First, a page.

a list compiled by Alex Kasman (College of Charleston)

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Bill, the Galactic Hero (1965)
Harry Harrison

Contributed by "William E. Emba"

The famed parody of Asimov and Heinlein. Amongst other issues, the book asks what happens to all the garbage from a one city planet (a la Trantor from FOUNDATION)? It seems to be a losing battle down below, but the planet's topologists have come up with an empty soda can that spontaneously deforms into a long playing record, which the user naturally wants to keep.

I'm not sure, but I have the impression that Harrison once read the joke about a topologist being a mathematician who cannot the difference between a coffee cup and a doughnut, but completely missed the topological point of the joke.

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Works Similar to Bill, the Galactic Hero
According to my `secret formula', the following works of mathematical fiction are similar to this one:
  1. The Cyberiad by Stanislaw Lem
  2. The Mathenauts by Norman Kagan
  3. Hitchhiker's Guide to the Galaxy by Douglas Adams
  4. Ms Fnd in a Lbry by Hal Draper
  5. Quanto scommettiamo ("How much do you want to bet?") by Italo Calvino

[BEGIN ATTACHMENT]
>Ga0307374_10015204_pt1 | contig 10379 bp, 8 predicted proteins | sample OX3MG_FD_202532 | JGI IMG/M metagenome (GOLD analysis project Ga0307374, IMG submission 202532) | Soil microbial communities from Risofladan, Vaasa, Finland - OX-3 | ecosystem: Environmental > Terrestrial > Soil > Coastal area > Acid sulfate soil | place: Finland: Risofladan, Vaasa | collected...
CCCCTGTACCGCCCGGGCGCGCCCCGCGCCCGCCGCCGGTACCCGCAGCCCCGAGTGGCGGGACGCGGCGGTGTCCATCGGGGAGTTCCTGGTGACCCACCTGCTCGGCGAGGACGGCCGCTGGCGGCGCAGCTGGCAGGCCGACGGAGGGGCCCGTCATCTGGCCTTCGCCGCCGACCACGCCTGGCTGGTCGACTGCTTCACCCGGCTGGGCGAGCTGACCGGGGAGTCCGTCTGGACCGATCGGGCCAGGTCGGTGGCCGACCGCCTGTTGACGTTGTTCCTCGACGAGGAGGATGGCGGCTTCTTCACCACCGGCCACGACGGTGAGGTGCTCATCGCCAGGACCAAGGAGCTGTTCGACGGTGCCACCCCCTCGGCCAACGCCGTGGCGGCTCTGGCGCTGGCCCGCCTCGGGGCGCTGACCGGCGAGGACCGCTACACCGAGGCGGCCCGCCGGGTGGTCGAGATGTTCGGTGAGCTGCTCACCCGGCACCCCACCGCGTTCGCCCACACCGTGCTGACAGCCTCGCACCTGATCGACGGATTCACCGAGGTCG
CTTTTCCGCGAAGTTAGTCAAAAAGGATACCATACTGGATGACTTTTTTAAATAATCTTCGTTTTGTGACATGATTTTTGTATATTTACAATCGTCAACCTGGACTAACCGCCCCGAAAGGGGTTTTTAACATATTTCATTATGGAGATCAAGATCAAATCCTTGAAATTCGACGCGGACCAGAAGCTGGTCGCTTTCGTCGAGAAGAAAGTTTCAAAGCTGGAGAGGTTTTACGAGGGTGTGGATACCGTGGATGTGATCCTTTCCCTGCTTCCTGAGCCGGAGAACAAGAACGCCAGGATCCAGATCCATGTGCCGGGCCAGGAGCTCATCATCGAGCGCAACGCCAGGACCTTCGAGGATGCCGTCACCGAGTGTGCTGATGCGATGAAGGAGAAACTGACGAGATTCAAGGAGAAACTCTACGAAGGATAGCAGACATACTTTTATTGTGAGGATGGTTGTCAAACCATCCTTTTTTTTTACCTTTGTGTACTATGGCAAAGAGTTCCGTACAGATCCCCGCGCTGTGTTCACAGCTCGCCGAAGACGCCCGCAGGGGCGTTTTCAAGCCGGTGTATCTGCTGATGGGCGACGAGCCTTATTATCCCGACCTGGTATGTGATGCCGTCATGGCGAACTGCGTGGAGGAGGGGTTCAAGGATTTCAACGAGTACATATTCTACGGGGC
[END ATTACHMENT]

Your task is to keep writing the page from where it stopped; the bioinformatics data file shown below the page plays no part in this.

6. Dirk Gently's Holistic Detective Agency by Douglas Adams
  7. Mathematicians in Love by Rudy Rucker
  8. To Say Nothing of the Dog by Connie Willis
  9. Narrow Valley by R.A. Lafferty
  10. And He Built a Crooked House by Robert A. Heinlein
Ratings for Bill, the Galactic Hero:
RatingsHave you seen/read this work of mathematical fiction? Then click here to enter your own votes on its mathematical content and literary quality or send me comments to post on this Webpage.
Mathematical Content:
1.66/5 (3 votes)
Literary Quality:
4.33/5 (3 votes)

GenreHumorous, Science Fiction,

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May 2016: I am experimenting with a new feature which will print a picture of the cover and a link to the page for a work of mathematical fiction when it is available. I hope you find this useful and convenient. In any case, please write to let me know if it is because I would be happy to either get rid of it or improve it if that would be better for you. Thanks! -Alex

(Maintained by Alex Kasman, College of Charleston)